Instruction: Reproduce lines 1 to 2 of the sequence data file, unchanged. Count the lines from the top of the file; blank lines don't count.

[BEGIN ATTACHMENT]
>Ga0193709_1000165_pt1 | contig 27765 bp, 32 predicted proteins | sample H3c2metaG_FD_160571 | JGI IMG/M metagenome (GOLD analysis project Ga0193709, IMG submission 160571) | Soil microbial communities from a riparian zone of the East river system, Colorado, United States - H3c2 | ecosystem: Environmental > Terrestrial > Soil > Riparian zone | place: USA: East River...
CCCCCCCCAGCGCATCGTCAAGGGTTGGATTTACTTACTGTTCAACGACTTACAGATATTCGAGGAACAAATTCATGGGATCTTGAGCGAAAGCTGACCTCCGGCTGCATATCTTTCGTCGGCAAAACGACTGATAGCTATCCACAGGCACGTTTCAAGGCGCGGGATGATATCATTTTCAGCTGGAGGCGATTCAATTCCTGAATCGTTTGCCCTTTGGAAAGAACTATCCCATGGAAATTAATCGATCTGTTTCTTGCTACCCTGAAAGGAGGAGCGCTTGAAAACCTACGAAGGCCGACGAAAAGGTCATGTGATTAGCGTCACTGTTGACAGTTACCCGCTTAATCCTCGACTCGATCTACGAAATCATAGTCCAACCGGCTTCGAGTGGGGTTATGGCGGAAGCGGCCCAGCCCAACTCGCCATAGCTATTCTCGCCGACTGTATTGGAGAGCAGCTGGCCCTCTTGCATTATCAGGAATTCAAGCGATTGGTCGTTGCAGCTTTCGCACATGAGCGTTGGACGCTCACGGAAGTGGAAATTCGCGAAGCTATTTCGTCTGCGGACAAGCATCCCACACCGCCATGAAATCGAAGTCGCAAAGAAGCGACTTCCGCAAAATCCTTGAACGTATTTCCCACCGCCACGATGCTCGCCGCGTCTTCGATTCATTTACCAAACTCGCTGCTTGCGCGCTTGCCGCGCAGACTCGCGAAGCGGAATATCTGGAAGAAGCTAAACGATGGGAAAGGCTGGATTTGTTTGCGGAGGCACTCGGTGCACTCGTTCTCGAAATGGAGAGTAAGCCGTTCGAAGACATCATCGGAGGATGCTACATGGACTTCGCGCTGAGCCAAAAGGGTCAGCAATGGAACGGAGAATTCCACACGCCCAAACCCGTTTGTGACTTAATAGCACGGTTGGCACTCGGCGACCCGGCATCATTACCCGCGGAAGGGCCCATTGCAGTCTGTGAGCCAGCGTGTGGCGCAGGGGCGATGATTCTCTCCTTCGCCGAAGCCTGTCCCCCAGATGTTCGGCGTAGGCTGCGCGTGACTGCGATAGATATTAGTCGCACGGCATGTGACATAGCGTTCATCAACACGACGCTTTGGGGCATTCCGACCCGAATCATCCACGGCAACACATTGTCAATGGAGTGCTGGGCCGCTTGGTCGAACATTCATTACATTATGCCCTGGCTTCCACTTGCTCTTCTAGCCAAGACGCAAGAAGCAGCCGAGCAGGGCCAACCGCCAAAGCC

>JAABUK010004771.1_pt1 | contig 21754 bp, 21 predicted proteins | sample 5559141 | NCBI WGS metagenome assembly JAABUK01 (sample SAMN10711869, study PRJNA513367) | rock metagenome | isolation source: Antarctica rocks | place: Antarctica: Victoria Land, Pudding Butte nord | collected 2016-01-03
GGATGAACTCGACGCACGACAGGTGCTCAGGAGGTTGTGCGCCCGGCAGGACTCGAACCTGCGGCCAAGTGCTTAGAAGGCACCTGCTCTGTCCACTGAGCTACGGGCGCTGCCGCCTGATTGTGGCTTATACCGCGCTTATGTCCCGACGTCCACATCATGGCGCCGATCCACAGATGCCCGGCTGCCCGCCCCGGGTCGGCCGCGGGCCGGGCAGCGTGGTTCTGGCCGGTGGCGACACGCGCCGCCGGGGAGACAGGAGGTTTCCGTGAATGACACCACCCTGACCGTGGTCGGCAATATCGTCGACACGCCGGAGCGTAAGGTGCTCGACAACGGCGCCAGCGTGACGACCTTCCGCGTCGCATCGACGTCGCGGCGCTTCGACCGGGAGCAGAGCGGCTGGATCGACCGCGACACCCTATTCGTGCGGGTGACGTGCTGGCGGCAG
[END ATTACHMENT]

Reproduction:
>Ga0193709_1000165_pt1 | contig 27765 bp, 32 predicted proteins | sample H3c2metaG_FD_160571 | JGI IMG/M metagenome (GOLD analysis project Ga0193709, IMG submission 160571) | Soil microbial communities from a riparian zone of the East river system, Colorado, United States - H3c2 | ecosystem: Environmental > Terrestrial > Soil > Riparian zone | place: USA: East River...
CCCCCCCCAGCGCATCGTCAAGGGTTGGATTTACTTACTGTTCAACGACTTACAGATATTCGAGGAACAAATTCATGGGATCTTGAGCGAAAGCTGACCTCCGGCTGCATATCTTTCGTCGGCAAAACGACTGATAGCTATCCACAGGCACGTTTCAAGGCGCGGGATGATATCATTTTCAGCTGGAGGCGATTCAATTCCTGAATCGTTTGCCCTTTGGAAAGAACTATCCCATGGAAATTAATCGATCTGTTTCTTGCTACCCTGAAAGGAGGAGCGCTTGAAAACCTACGAAGGCCGACGAAAAGGTCATGTGATTAGCGTCACTGTTGACAGTTACCCGCTTAATCCTCGACTCGATCTACGAAATCATAGTCCAACCGGCTTCGAGTGGGGTTATGGCGGAAGCGGCCCAGCCCAACTCGCCATAGCTATTCTCGCCGACTGTATTGGAGAGCAGCTGGCCCTCTTGCATTATCAGGAATTCAAGCGATTGGTCGTTGCAGCTTTCGCACATGAGCGTTGGACGCTCACGGAAGTGGAAATTCGCGAAGCTATTTCGTCTGCGGACAAGCATCCCACACCGCCATGAAATCGAAGTCGCAAAGAAGCGACTTCCGCAAAATCCTTGAACGTATTTCCCACCGCCACGATGCTCGCCGCGTCTTCGATTCATTTACCAAACTCGCTGCTTGCGCGCTTGCCGCGCAGACTCGCGAAGCGGAATATCTGGAAGAAGCTAAACGATGGGAAAGGCTGGATTTGTTTGCGGAGGCACTCGGTGCACTCGTTCTCGAAATGGAGAGTAAGCCGTTCGAAGACATCATCGGAGGATGCTACATGGACTTCGCGCTGAGCCAAAAGGGTCAGCAATGGAACGGAGAATTCCACACGCCCAAACCCGTTTGTGACTTAATAGCACGGTTGGCACTCGGCGACCCGGCATCATTACCCGCGGAAGGGCCCATTGCAGTCTGTGAGCCAGCGTGTGGCGCAGGGGCGATGATTCTCTCCTTCGCCGAAGCCTGTCCCCCAGATGTTCGGCGTAGGCTGCGCGTGACTGCGATAGATATTAGTCGCACGGCATGTGACATAGCGTTCATCAACACGACGCTTTGGGGCATTCCGACCCGAATCATCCACGGCAACACATTGTCAATGGAGTGCTGGGCCGCTTGGTCGAACATTCATTACATTATGCCCTGGCTTCCACTTGCTCTTCTAGCCAAGACGCAAGAAGCAGCCGAGCAGGGCCAACCGCCAAAGCC